Four Conversations to Have with Siblings Before Aging Parents Need a Caregiver


One of the biggest challenge caregivers face is dividing duties and decision-making amongst siblings. An aging parent who needs care can, inadvertently, wreck sibling relationships. And that’s the last thing a parent wants to do in the last years of their life.

Handled properly, however, caring for an aging parent can bring siblings closer together, not rip them apart. Proper preparation is the key. Having crucial discussions before a parent needs round-the-clock care, when you can see the writing on the wall and know the day isn’t far off when you’ll need to discuss care options, can help make decisions easier and keep siblings acting as friends and allies in the fight to keep an aging parent happy and comfortable.

Here are four aspects of senior care to discuss with siblings before it’s too late.

Division of Duties, or Who Can Do What… and When
The title of primary caregiver often falls to the eldest child. But this isn’t necessarily the right choice. Similarly, the burden of caregiving may fall on the sibling who lives closest to the parent, simply out of necessity.

Evaluate your roles in the family before your parent needs care. Even though the oldest may have been the “take charge” type in earlier years, maybe they have young children of their own, a very demanding job, or limited financial means. On the other hand, maybe a younger sibling has the lifestyle and income to be able to take on care of the parent with less disruption to their own life. Don’t automatically assume the eldest should become the decision maker and primary caregiver. The job should fall on the sibling or siblings who can, and is most willing, to provide the level of care the parent needs.

Remember, shared caregiving duties, when possible, can alleviate stress. Having someone to share the workload makes things easier. But it’s important to discuss exactly who will do what, and set the intention to create a schedule when the time comes. Important duties, from lawn maintenance to doctor’s appointments, shouldn’t be skipped just because everyone thought someone else was taking care of it.

Your Parent’s Wishes
Obviously, your parent’s wishes, in terms of where they live and who provides most of their care, must factor into the decision. The time to have this discussion is now while your parent still understands the implications of what you’re talking about and can provide informed opinions and feedback.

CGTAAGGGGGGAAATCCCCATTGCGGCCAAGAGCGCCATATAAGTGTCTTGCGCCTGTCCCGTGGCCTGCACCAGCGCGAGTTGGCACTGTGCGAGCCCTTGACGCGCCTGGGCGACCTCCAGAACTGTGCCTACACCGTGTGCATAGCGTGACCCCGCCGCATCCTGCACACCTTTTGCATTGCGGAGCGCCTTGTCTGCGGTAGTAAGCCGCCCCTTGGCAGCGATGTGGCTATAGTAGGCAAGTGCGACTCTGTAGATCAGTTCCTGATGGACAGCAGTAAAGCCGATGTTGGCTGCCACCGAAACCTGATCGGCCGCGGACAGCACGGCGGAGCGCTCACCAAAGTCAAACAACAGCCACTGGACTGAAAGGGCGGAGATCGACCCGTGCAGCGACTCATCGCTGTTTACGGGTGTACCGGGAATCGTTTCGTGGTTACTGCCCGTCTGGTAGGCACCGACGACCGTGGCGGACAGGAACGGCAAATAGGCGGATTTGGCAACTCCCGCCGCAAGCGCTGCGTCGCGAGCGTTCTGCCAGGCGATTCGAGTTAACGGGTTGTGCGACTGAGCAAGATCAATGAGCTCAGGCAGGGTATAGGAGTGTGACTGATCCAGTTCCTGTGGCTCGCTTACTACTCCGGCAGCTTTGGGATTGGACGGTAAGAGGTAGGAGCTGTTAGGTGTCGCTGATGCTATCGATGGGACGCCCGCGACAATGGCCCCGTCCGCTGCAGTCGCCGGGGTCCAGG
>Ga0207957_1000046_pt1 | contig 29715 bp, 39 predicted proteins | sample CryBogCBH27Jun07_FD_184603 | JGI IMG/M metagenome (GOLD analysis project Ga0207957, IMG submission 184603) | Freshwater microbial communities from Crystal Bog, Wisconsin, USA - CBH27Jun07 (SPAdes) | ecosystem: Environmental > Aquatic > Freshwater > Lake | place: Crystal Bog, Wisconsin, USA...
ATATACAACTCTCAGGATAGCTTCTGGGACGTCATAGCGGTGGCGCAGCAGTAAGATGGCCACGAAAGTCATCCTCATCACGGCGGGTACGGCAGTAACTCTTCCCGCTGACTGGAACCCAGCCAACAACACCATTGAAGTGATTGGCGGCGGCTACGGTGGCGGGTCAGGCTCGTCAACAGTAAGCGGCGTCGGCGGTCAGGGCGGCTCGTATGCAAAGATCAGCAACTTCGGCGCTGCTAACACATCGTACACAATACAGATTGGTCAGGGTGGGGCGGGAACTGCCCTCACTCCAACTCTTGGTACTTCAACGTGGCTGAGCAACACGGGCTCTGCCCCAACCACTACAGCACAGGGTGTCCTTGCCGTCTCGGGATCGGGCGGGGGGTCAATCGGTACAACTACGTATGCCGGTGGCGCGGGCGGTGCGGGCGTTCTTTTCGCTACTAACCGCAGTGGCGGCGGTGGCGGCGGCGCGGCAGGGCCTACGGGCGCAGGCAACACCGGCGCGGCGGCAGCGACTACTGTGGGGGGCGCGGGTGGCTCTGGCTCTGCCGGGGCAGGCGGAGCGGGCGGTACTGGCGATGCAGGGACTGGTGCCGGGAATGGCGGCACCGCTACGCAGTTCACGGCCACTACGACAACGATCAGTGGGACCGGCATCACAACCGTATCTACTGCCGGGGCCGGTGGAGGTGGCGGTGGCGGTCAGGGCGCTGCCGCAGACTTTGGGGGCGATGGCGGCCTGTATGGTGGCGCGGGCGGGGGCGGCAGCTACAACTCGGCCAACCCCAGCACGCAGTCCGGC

Does your parent want to age-in-place as long as possible or would they prefer a nursing home or assisted living community? Is it okay – and is the money available – to bring in home care if they want to age in place, and can you implement technology, from monitoring systems to home automation, to make it easier for the parent to live independently longer?

You’ll also want to have a discussion about money available to care for the parent, and how much of the burden of paying for senior care will fall on adult children. If your parent doesn’t already have a will, this discussion could also include the first steps to drawing up a will.

Who Will Manage the Money and Pay for Senior Care?
While this is part of the conversation you’ll have with your aging parent, you should also have a frank discussion with siblings.

Often, the child who provides care is also the one who manages the money if a parent isn’t able to. This is the child who gets power of attorney for the parent’s affairs. It’s important to honor a parent’s wishes as far as how money is divided, both before their death and after.

Who Makes Decisions About the Parent’s Care?
Often, the person controlling the purse strings and also providing the most care for the parent feels they have the right to make all the decisions. Discuss how much feedback other siblings can offer and how much say they can have in the care of their parent if they are not the primary caregiver.

This can get especially complicated if children are sharing caregiving duties. Who gets the final say? The possibility of hiring a mediator or arbitrator is always available if siblings can’t compromise or work together to make the decision that’s best for the parent.

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